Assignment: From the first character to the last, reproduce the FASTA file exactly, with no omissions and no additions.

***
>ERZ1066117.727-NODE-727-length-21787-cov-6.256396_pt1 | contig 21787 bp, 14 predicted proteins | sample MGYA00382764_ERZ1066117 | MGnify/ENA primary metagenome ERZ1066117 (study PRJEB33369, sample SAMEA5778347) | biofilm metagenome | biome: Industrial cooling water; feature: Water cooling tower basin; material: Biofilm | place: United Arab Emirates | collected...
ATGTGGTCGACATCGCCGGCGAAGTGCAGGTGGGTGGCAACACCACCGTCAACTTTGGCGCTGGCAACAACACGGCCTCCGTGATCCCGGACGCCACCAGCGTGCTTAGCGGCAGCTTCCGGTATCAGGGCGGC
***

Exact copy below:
>ERZ1066117.727-NODE-727-length-21787-cov-6.256396_pt1 | contig 21787 bp, 14 predicted proteins | sample MGYA00382764_ERZ1066117 | MGnify/ENA primary metagenome ERZ1066117 (study PRJEB33369, sample SAMEA5778347) | biofilm metagenome | biome: Industrial cooling water; feature: Water cooling tower basin; material: Biofilm | place: United Arab Emirates | collected...
ATGTGGTCGACATCGCCGGCGAAGTGCAGGTGGGTGGCAACACCACCGTCAACTTTGGCGCTGGCAACAACACGGCCTCCGTGATCCCGGACGCCACCAGCGTGCTTAGCGGCAGCTTCCGGTATCAGGGCGGC